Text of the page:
Tasting adhesion energies in atomically thin sandwiches

Van Der Walls

Van der Waals forces rule a variety of macroscopic phenomena ranging from the scotch tape action to the way geckos stick to walls. Likewise, these forces are ubiquitous in the microscopic world. A method to probe these yet unknown forces in atomically thin crystals was recently developed by Elena Blundo and Prof. Antonio Polimeni, in collaboration with researchers at the National Institute for Materials Science in Japan (Dr. Tanju Yildirim) and at the Institute for Photonics and Nanotechnologies of the CNR (Dr. Giorgio Pettinari).

In marmalade sandwiches, the different bread slices can slide or detach, thanks to the relatively weak marmalade-mediated adhesion between them. Analogously, in atomic-scale sandwiches represented by layered crystals, the different layers are kept together by the weak van der Waals adhesion. In turn, single atomically thin slices can be separated —such as graphene from graphite— or stacked together to form tasty multi-layer sandwiches. The adhesion energy is thus a fundamental parameter of critical importance, although methods to quantify it were lacking.  Indeed, a new class of optical and electronic devices is developing based on multi-layered two-dimensional crystals and the way single layers interact will influence the device properties and performances

In a paper recently published in Physical Review Letters, E. Blundo et al. created microscopic architectures in layered crystals, at the interface between different layers, in the shape of gas-pressurized bubbles. The shape and deformation field of these microscopic bubbles were characterised by scanning probe microscopy experiments and Raman scattering measurements. The precise knowledge of the shape and deformation allowed the authors to develop an analytical model to describe these micro-scale curved architectures, highlighting how the bubble equilibrium condition is established by the competition between the gas expansion, the elastic properties of the atomically thin sheet, and the adhesion with the substrate. In turn, by characterising the equilibrium shape and deformation field of these microscopic bubbles, E. Blundo et al. unprecedentedly estimated the adhesion energy for a variety of layered crystal combinations.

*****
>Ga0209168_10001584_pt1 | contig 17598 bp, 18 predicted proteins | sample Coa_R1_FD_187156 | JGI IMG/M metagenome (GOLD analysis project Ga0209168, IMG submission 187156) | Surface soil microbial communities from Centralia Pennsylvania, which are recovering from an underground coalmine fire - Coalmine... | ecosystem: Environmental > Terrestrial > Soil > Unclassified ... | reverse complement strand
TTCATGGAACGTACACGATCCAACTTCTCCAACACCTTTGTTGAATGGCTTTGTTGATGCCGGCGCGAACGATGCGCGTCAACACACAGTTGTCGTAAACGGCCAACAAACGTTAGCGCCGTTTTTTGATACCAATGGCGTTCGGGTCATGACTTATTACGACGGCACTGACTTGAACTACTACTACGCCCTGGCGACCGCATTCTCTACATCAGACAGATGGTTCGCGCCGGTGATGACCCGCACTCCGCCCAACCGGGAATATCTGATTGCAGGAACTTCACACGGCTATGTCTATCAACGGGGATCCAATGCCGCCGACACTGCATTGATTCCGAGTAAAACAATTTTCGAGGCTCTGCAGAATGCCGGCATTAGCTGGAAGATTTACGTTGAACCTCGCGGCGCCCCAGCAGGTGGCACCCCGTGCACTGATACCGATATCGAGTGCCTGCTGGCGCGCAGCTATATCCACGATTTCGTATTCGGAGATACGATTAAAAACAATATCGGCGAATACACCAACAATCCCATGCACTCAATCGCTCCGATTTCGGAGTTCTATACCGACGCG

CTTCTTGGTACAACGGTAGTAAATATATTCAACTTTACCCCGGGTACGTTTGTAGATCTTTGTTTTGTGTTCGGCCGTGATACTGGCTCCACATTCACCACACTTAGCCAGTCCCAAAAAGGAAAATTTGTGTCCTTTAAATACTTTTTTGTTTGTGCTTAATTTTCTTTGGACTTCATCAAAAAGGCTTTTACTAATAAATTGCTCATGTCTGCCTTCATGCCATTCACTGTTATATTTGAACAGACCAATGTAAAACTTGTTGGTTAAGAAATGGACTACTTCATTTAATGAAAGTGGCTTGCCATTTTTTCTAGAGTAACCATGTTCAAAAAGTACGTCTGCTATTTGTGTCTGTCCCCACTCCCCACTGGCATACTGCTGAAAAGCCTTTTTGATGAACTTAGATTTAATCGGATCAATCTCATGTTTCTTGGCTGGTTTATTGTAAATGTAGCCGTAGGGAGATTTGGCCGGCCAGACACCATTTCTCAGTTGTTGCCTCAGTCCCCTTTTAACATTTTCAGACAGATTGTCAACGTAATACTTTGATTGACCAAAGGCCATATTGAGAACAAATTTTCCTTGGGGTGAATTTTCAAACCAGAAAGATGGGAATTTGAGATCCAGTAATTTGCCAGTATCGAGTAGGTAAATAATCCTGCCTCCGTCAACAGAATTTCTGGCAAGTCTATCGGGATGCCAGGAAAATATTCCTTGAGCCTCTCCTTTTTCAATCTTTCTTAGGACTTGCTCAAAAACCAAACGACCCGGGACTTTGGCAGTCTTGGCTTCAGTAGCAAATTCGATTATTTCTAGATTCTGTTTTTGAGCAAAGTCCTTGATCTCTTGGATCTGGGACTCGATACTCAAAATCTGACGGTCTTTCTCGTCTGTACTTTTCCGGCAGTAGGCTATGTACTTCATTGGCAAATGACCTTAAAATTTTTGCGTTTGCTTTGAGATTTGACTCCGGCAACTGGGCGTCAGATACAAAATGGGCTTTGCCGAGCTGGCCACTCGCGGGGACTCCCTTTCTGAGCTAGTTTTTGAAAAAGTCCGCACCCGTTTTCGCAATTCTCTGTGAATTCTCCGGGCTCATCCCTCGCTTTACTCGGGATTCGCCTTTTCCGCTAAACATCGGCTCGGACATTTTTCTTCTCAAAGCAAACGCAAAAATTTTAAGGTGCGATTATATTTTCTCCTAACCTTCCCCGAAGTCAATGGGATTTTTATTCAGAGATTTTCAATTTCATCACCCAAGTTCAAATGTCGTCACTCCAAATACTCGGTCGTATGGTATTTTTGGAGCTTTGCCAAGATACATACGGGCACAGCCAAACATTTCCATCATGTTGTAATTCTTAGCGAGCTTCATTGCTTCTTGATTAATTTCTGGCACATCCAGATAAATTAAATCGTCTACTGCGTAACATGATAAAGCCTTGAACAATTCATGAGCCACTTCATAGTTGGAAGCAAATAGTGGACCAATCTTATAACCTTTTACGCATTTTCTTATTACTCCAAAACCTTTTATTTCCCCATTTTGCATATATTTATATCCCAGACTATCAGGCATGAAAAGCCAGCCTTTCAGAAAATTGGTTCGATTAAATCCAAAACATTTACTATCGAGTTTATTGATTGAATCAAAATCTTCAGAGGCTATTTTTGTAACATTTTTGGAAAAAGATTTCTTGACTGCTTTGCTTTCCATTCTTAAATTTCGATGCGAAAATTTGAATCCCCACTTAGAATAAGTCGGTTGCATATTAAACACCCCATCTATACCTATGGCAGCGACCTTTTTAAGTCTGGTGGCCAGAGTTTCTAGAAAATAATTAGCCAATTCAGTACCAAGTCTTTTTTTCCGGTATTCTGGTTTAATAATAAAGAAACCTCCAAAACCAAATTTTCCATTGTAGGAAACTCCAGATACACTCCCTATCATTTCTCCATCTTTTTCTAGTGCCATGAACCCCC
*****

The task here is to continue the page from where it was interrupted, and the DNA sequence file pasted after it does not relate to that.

The approach presented in this work provides a valid tool to assess the easiness of exfoliation of a van der Waals crystal and the quality of two-dimensional heterostructures. It also represents an important benchmark for testing the validity of molecular dynamics and density functional theory applied to these systems.

Finally, the precise analytical knowledge of the bubble shape and strain field opens new routes to interpret the strain-induced changes in the electronic properties of the material and to quantify pseudogauge and piezoelectric fields.

Elena Blundo, Prof. Antonio Polimeni

Physical Review Letters

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